I installed WMI code creator from here, and I'm wondering how we can use it to get the CPU temperature.

The application gives many options (as shown below), but I am not sure where I have to click to get the CPU temperature.

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I went to the description of WMI code creator and saw the following:

The WMI Code Creator tool allows you to generate VBScript, C#, and VB .NET code that uses WMI to complete a management task such as querying for management data, executing a method from a WMI class, or receiving event notifications using WMI.

  • 1
    Possible duplicate of How to get CPU temperature? – Thomas Jager Aug 17 '17 at 13:20
  • @ThomasJager I am very much new to WMI so I am not sure how can we use it get the CPU temperature ? Sorry. I am a beginner in WMI. – user5447339 Aug 17 '17 at 13:25
  • @ThomasJager In that link, its not written exactly where I have to click exactly in WMI application to get the CPU temperature. – user5447339 Aug 17 '17 at 13:40
  • this is not direct CPU temp but somewhere on the MB: stackoverflow.com/a/17083409/1747983 – Tilo Oct 24 '18 at 20:00

Namespace: root\wmi
Path: MSAcpi_ThermalZoneTemperature

To run this (using wmic) from the Windows command line (cmd.exe) the command would be:

wmic /namespace:\\root\wmi PATH MSAcpi_ThermalZoneTemperature get CriticalTripPoint, CurrentTemperature

Attention: the results are in Kelvin * 10, so you need to divide the result by 10, and then subtract 273.15 to get °Celsius.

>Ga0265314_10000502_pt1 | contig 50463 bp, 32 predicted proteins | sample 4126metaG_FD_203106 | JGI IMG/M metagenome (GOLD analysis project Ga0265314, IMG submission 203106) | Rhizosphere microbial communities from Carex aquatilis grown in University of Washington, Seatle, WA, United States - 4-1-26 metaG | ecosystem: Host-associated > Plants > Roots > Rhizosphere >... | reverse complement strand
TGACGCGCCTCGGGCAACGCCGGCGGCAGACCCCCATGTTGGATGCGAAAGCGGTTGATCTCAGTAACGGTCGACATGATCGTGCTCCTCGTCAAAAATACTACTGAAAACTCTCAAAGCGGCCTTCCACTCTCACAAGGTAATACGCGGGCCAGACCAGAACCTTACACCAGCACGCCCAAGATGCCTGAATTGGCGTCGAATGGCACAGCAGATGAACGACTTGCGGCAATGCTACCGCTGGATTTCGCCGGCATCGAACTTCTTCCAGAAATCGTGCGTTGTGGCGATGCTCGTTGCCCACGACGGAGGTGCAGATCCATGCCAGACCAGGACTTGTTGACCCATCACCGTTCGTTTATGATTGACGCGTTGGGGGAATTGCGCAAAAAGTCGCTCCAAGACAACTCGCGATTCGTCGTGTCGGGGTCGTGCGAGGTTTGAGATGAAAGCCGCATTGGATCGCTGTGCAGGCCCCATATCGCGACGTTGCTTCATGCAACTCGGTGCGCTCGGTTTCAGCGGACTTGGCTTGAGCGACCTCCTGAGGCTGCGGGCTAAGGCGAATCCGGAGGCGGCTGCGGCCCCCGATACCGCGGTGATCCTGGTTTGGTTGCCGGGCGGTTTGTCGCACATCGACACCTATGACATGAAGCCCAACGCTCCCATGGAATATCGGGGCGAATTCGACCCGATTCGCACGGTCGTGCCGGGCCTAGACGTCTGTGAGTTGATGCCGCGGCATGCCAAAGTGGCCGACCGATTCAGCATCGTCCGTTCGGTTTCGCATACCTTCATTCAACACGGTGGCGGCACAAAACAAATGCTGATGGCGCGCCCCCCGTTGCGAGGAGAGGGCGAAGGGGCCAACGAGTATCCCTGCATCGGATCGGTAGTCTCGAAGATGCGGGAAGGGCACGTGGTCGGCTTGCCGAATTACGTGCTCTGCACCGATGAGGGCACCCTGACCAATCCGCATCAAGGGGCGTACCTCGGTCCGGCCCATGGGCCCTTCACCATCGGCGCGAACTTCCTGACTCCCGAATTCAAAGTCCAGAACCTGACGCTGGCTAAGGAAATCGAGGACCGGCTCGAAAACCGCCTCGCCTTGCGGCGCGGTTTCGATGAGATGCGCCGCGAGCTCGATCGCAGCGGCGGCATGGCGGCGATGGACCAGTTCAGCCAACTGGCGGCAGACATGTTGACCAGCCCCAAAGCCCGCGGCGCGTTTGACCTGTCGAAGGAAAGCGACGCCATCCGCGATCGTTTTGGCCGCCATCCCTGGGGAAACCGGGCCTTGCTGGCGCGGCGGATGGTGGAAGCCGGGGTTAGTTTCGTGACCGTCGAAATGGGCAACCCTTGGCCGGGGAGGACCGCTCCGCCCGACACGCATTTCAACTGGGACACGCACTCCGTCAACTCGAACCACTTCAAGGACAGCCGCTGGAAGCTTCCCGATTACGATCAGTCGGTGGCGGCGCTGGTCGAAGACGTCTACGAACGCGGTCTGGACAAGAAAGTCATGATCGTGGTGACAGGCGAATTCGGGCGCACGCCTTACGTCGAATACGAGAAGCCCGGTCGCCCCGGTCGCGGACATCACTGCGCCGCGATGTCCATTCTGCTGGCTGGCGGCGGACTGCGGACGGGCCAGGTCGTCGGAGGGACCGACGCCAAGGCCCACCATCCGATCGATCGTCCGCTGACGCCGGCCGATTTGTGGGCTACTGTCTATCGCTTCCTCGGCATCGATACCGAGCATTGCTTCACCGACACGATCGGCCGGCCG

More information:

  • Here what I am getting: Node - ABC-PC ERROR: Description = Not supported – user5447339 Aug 17 '17 at 13:37
  • May be my BIOS doesn't support it ? – user5447339 Aug 17 '17 at 13:44
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    @user5447339: you need to run this also with admin privileges – Sebastian Hildebrandt Aug 18 '17 at 14:05
  • Appears to be manufacturer-dependent. This returns the case temperature for a local machine. – AlbinoDrought Jul 7 '20 at 18:37

For those looking for a PowerShell solution:

Get-CimInstance -Namespace root/wmi -ClassName MsAcpi_ThermalZoneTemperature -Filter "Active='True' and CurrentTemperature<>2732" -Property InstanceName, CurrentTemperature |
    Select-Object InstanceName, @{n='CurrentTemperatureC';e={'{0:n0} C' -f (($_.CurrentTemperature - 2732) / 10.0)}}

The WMI/CIM filter here is only looking for active sensors that aren't returning 0 C as the temperature. My system returns several sensors with that value and I assume they're just disabled or otherwise non-functional. The InstanceName property should give you an approximate idea where the sensor is located. In my systems, even though the property is supposed to be in tenths of degrees K, it's always reporting in whole degree values and it appears to round the -273.15 C absolute zero to -273.2. Other systems or sensors may vary.

Note that you must be an administrator to query the MsAcpi_ThermalZoneTemperature class.


My HP laptop has HP specific WMI objects that contains temperature in Celcius units and fan RPM speed objects. Running this WMIC command in administrator mode will retrieve them:

wmic /NAMESPACE:\\root\HP\InstrumentedBIOS path HPBIOS_BIOSNumericSensor get Name,CurrentReading

Adding for syntax for looping it every 5 seconds:

FOR /L %G IN (1,1,100) DO wmic /NAMESPACE:\\root\HP\InstrumentedBIOS path HPBIOS_BIOSNumericSensor get Name,CurrentReading && PING localhost -l 0 -n 5 >NUL

On my Dell-Laptop I could get the CPU-Temperature in Celsius like this:

$data = Get-WMIObject -Query "SELECT * FROM Win32_PerfFormattedData_Counters_ThermalZoneInformation" -Namespace "root/CIMV2"

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